I don’t usually editorialize on sites like this...but today I’m making an exception.
The smart fortwo is dying, at least in the US. Sales are not recovering, even as other car makers begin posting some pretty encouraging numbers...but the perception (maybe a wrong perception, but a widely held one nonetheless) is that Penske and Daimler are doing little to reverse this. Putting one’s hope in a car demo caravan going from town to town around the country is an exercise in futility. It looks (perception again) like the focus is simply on spending as little money as possible. I understand that every business, particularly those under financial stress, need to control expense...but at what cost? This car (at least the fortwo version) cannot survive here by selling only to us crazies who always wanted one. The problem is, anyone who fell in love with the idea of this car has already bought one. Now what? To survive (let alone prosper), the company has to begin appealing to the general population of buyers considering sub-compacts. smart ain’t doing that. Kevin Costner was wrong. Just because you build it does not necessarily mean they will come.
An all-electric version will help. Please get it here soon. smart can easily benefit from all the media noise about the Nissan Leaf and the swarm of similar cars to follow that is legitimizing all-electric operation in the public’s eyes.
As for the existing gasoline version, which I assume remains in the company’s plans, I am no marketing specialist, but I see what I see. Here are two commonly heard criticisms that I believe are not effectively being addressed.
- The tranny scares people. Hell, it scares me sometimes, and I love the car. I personally think its a great idea that has not been particularly well executed in the fortwo. The buyers this car will have to appeal to are not, by-and-large, performance drivers. They don’t want to have to think that far ahead... "Let’s see. Should I slip over to manual and downshift now so that when I see that truck heading toward me in the intersection, I won’t have to wait for the transmission to dither around deciding what to do?" There is a remedy available right now. A dual clutch transmission. A DCT can be integrated into the fortwo’s design economically. The new Ford Fiesta has one, and it hasn’t exactly bloated that car’s price.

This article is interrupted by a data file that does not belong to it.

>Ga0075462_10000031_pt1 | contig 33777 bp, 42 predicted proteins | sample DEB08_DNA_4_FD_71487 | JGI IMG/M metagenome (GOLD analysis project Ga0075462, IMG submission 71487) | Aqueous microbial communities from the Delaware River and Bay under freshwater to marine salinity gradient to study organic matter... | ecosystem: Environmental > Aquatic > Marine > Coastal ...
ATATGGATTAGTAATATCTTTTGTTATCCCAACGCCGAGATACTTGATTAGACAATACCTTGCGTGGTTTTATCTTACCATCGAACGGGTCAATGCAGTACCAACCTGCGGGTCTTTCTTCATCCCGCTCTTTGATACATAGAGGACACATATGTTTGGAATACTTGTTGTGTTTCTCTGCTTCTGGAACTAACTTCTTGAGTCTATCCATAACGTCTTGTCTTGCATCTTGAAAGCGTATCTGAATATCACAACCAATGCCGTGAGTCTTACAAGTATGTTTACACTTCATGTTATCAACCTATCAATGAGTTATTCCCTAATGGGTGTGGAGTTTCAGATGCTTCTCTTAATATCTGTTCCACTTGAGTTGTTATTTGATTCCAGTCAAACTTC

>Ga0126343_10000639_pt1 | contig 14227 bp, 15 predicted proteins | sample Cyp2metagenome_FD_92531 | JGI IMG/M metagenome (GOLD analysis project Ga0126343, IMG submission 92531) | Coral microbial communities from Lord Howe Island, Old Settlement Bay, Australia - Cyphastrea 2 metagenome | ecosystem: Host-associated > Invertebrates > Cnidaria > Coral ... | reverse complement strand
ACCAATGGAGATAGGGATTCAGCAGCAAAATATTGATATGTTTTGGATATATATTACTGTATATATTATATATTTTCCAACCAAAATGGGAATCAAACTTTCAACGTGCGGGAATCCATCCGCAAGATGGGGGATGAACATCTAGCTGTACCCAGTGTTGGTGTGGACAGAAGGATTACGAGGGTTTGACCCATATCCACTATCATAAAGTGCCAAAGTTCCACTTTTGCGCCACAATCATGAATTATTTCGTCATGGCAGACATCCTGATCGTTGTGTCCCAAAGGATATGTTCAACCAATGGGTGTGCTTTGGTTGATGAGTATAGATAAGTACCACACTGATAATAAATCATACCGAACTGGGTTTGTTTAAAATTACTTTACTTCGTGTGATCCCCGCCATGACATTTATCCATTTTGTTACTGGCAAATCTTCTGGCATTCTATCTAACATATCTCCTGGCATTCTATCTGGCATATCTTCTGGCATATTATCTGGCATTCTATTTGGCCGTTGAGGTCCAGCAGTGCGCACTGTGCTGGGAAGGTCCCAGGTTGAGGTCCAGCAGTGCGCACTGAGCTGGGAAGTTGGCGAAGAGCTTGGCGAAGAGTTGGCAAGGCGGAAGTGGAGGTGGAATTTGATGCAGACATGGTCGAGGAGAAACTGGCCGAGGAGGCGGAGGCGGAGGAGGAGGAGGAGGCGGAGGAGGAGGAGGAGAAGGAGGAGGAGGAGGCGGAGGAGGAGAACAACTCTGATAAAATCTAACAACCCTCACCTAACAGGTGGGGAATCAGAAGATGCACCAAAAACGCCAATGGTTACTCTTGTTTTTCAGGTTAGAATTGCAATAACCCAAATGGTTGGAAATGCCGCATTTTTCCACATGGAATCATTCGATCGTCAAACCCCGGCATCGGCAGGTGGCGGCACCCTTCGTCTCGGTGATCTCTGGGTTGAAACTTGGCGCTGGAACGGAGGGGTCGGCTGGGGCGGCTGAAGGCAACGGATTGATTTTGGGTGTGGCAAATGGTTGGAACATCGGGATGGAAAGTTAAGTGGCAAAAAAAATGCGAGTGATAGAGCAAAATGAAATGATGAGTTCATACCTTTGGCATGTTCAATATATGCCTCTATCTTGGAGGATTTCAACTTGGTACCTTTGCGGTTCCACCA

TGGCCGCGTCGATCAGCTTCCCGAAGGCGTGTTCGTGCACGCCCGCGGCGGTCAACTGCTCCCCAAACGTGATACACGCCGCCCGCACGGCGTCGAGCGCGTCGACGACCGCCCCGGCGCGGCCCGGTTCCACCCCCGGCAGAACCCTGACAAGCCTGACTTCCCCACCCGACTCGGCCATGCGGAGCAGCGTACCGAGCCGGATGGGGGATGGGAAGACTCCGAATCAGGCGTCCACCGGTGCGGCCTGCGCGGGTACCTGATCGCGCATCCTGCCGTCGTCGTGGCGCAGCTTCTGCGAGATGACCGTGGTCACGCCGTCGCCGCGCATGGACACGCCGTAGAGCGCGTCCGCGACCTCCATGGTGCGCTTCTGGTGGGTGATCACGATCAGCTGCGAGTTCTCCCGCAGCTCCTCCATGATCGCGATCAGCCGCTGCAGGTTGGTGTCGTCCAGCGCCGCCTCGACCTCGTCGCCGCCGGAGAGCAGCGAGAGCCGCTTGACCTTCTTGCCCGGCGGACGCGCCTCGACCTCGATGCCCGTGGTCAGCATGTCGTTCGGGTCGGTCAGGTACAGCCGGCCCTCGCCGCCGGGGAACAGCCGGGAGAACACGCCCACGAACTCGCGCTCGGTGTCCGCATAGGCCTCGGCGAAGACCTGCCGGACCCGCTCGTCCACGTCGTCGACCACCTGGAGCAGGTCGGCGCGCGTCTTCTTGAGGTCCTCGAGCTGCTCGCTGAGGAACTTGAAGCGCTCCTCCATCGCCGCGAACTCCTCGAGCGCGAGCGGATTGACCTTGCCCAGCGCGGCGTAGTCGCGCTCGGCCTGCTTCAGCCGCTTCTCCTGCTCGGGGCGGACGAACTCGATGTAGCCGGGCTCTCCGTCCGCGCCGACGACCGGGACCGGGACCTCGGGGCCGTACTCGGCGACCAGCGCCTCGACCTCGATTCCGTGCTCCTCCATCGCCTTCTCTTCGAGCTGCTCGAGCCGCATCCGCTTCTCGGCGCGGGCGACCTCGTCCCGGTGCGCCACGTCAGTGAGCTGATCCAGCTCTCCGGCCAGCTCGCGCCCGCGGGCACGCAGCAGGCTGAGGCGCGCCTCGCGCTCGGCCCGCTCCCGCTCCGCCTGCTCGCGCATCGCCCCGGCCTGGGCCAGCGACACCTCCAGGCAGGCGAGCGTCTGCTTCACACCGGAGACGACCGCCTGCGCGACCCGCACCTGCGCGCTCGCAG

- Fuel economy. You have no doubt noticed that we spend a lot of time defending the car’s mileage numbers. Why? Because the medium is the message, and people often expect to hear something more impressive. The car’s “extreme” size (not always seen as a positive in the eyes of most US car buyers, but that’s OK) implies other extremes people might like a lot...such as...incredible fuel economy. But the critics are right. One might reasonably expect a car weighing less than 1900 lbs, with a three-cylinder engine, to generate more impressive numbers than it does. Yes, I know about what dedicated hypermilers are able to do with the fortwo, but smart knows you can’t sell the car based on that. Other sub-compact and even bigger cars are getting mileage virtually as good while carrying around bigger bodies and more weight. I can’t believe that Daimler (or Mitsubishi or whoever engine supply is outsourced to) cannot keep up competitively with power plant engineering.
I think there is a particular burden on Daimler and Penske to take the steps necessary to save this car. Either that, or just announce that it was a mistake and pull the plug. But do something. If the internal business culture is getting in the way, change it. Easier said than done, I know, but maybe still necessary. Looked what happened to GM when they did not or could not muster the will to change the company’s culture of arrogance and slowness of response.
You want to see what’s possible? Look at Hyundai. Yes, they market well, but the real key to their phenomenal success is their culture of fast, accurate corporate response to changing market demand.
smart....please do what needs to be done......
That sounds really clever...+1.
Just my .02, but there is a way to use the club idea and dealer support Richard mentions to amplify the Street Tour concept. There's nothing preventing a dealership from getting together with local owners and putting on several "Drive a smart" days. Why wait for the Street Tour which may never make it to a given location? Get the dealers on board with local owners and let interested people drive a smart and talk with real owners - it can work.
Seems in spite of all efforts smart still clings to life.